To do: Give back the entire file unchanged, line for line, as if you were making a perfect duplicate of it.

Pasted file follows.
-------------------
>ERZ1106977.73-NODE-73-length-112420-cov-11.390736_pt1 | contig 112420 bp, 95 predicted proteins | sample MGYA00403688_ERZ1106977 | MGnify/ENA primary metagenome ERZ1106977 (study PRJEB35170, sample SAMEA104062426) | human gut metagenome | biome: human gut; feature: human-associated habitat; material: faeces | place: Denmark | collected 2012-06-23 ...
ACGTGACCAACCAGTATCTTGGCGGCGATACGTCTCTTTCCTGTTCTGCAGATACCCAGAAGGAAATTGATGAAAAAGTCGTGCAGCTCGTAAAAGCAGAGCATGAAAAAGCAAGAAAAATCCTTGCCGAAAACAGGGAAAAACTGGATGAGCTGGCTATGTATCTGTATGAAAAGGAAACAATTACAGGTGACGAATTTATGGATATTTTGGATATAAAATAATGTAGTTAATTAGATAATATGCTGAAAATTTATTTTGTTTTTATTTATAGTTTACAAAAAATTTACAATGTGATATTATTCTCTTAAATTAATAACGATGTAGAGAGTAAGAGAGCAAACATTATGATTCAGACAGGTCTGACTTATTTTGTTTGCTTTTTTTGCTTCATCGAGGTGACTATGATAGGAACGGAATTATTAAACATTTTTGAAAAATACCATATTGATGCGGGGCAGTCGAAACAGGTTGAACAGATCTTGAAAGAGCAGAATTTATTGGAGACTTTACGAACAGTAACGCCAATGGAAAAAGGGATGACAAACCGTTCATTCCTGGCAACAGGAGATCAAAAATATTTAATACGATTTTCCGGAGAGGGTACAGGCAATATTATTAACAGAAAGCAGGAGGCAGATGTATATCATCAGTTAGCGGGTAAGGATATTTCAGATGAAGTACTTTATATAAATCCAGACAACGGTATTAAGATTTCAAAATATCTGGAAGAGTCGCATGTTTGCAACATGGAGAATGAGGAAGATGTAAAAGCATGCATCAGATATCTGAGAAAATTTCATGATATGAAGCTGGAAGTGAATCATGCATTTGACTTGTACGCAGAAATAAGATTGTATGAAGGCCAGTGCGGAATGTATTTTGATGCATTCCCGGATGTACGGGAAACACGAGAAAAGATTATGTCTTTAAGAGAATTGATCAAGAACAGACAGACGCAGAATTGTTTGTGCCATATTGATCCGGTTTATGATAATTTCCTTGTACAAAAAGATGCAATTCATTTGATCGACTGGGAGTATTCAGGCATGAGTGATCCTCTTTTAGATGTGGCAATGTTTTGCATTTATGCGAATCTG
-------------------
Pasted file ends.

>ERZ1106977.73-NODE-73-length-112420-cov-11.390736_pt1 | contig 112420 bp, 95 predicted proteins | sample MGYA00403688_ERZ1106977 | MGnify/ENA primary metagenome ERZ1106977 (study PRJEB35170, sample SAMEA104062426) | human gut metagenome | biome: human gut; feature: human-associated habitat; material: faeces | place: Denmark | collected 2012-06-23 ...
ACGTGACCAACCAGTATCTTGGCGGCGATACGTCTCTTTCCTGTTCTGCAGATACCCAGAAGGAAATTGATGAAAAAGTCGTGCAGCTCGTAAAAGCAGAGCATGAAAAAGCAAGAAAAATCCTTGCCGAAAACAGGGAAAAACTGGATGAGCTGGCTATGTATCTGTATGAAAAGGAAACAATTACAGGTGACGAATTTATGGATATTTTGGATATAAAATAATGTAGTTAATTAGATAATATGCTGAAAATTTATTTTGTTTTTATTTATAGTTTACAAAAAATTTACAATGTGATATTATTCTCTTAAATTAATAACGATGTAGAGAGTAAGAGAGCAAACATTATGATTCAGACAGGTCTGACTTATTTTGTTTGCTTTTTTTGCTTCATCGAGGTGACTATGATAGGAACGGAATTATTAAACATTTTTGAAAAATACCATATTGATGCGGGGCAGTCGAAACAGGTTGAACAGATCTTGAAAGAGCAGAATTTATTGGAGACTTTACGAACAGTAACGCCAATGGAAAAAGGGATGACAAACCGTTCATTCCTGGCAACAGGAGATCAAAAATATTTAATACGATTTTCCGGAGAGGGTACAGGCAATATTATTAACAGAAAGCAGGAGGCAGATGTATATCATCAGTTAGCGGGTAAGGATATTTCAGATGAAGTACTTTATATAAATCCAGACAACGGTATTAAGATTTCAAAATATCTGGAAGAGTCGCATGTTTGCAACATGGAGAATGAGGAAGATGTAAAAGCATGCATCAGATATCTGAGAAAATTTCATGATATGAAGCTGGAAGTGAATCATGCATTTGACTTGTACGCAGAAATAAGATTGTATGAAGGCCAGTGCGGAATGTATTTTGATGCATTCCCGGATGTACGGGAAACACGAGAAAAGATTATGTCTTTAAGAGAATTGATCAAGAACAGACAGACGCAGAATTGTTTGTGCCATATTGATCCGGTTTATGATAATTTCCTTGTACAAAAAGATGCAATTCATTTGATCGACTGGGAGTATTCAGGCATGAGTGATCCTCTTTTAGATGTGGCAATGTTTTGCATTTATGCGAATCTG